I may be labeled as a Grinch or Scrooge, but I am really put off by the way that radio bombards us with really stupid Christmas music. I am addicted to Sirius, but I have to play the car radio buttons like piano keys to get the kind of traditional Yule music I like.
(In the interests of full disclosure, I will admit to one exception: Eartha Kitt purring for “Santa Baby” to come down the chimney tonight. I heard that today and didn’t change stations. Oh well, nobody’s perfect).
But other than that exception, the rock versions of Jingle Bells and Rudolph the Red-nosed Reindeer have me jabbing at buttons. My overwhelming preference is for traditional sacred music at Christmas, like Silent Night, O Come All You Faithful, and Hark, the Herald Angels Sing,
I do enjoy the old favorites that have no sacred theme but do celebrate family life and coming home for the Yuletide. Our own family (five children and 12 grandchildren) will be arriving shortly, and I look forward to the homecoming more eagerly with every passing year. Often we have more than 20 sleeping overnight, travelers from Chicago and Northern Michigan. We even have a great-grandchild eagerly awaiting a reunion with his cousins. Life is good.
So that the younger kids can wake up at home on Christmas morning, we usually celebrate our Yule a week or so before Dec. 25. We spend Christmas Eve and Day quietly with our single daughter, catching up on movies. Yes, we do exchange more presents on both Christmas Eve and the next morning. Sometimes we attend Midnight Mass.
My emotional antennae are tuned to the traditional music of Christmas. It is those sacred songs that trigger for me the joyful memories of believing in Santa, of looking out the front window and seeing Santa on our front porch, of me playing one of the Three Kings in a Christmas play. (Would the three kings be allowed past the school door today? Would Mr. Dawson, principal of Edgar Guest Elementary School in Detroit, be allowed as the Korean War raged to tell us that there are no atheists in foxholes? How the world has changed since those innocent days).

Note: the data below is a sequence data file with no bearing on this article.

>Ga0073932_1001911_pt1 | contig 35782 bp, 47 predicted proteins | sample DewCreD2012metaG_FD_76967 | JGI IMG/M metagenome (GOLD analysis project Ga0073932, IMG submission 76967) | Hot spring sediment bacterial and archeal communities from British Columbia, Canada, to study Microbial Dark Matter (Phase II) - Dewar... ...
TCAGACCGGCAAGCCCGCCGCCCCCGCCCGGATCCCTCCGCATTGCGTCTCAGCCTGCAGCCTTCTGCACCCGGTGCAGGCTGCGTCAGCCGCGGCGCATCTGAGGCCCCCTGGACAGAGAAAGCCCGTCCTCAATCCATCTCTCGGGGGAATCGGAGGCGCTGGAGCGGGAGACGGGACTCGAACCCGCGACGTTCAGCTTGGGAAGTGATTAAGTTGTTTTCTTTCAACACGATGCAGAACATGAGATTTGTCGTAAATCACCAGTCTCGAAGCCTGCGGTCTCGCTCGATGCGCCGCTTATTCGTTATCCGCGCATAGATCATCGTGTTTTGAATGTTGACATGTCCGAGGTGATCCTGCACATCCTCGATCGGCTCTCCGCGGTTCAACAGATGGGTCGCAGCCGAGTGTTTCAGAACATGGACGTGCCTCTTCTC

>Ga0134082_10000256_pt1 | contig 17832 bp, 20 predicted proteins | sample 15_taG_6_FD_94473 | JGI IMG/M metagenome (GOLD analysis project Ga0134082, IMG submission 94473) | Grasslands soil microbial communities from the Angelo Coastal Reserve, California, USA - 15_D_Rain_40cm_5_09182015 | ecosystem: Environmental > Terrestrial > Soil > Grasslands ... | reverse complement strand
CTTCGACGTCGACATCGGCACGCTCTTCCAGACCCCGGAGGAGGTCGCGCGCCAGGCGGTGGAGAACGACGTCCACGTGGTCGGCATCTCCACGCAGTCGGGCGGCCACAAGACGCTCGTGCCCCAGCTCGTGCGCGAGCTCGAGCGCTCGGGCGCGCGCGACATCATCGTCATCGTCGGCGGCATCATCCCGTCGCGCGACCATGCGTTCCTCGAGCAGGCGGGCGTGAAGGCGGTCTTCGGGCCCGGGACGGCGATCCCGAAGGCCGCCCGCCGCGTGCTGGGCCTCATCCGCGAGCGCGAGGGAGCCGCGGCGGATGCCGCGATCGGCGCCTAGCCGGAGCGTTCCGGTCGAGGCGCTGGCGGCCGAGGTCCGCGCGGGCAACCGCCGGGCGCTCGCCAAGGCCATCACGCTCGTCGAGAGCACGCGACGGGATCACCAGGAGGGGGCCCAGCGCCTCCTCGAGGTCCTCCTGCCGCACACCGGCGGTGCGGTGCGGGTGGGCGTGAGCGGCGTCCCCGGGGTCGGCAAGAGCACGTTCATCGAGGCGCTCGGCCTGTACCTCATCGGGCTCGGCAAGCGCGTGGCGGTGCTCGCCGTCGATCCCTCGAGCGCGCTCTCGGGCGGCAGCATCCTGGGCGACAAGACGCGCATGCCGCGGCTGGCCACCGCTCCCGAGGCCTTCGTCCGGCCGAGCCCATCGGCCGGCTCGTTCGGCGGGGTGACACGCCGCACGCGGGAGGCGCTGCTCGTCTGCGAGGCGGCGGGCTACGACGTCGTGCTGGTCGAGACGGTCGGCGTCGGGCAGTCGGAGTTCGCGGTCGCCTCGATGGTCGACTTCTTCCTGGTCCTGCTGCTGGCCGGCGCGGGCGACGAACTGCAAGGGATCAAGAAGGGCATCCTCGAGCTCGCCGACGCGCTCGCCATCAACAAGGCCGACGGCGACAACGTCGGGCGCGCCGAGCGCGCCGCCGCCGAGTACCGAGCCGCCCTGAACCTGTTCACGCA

But there is a stronger reason for my preference for sacred music at Christmas. We celebrate that day because of the Incarnation. So many of us call ourselves Christians but have only a vague idea of what the Incarnation is all about. It is the day that God became man. For Christians this makes all the difference. This god-man Jesus walked the earth and died a criminal’s ignominious death to open again the pathway to life everlasting with him. Northing could ever be the same again.
Not for a moment do I suggest any lack of warmth or joy or sincerity in other folks’ approach to Christmas. I do suggest, however, that the joys of family life and the emotional tugs we feel at Christmas are only a taste of the wonderful reality that underlies the holiday. As to those folks for whom Christmas only means getting gifts, well, I don’t know what to say. Miss Kitt wanted a sable and a convertible. I wonder if she ever got them.
Oh, well, lest I get carried away with lofty ideas, especially those that might seem to pass judgment on other people, it’s probably good that an Eartha Kitt comes along to remind me that we are all just human, made up of flesh and blood. It brings me down to earth.
By the way, did you know that Miss Piggy also recorded that song?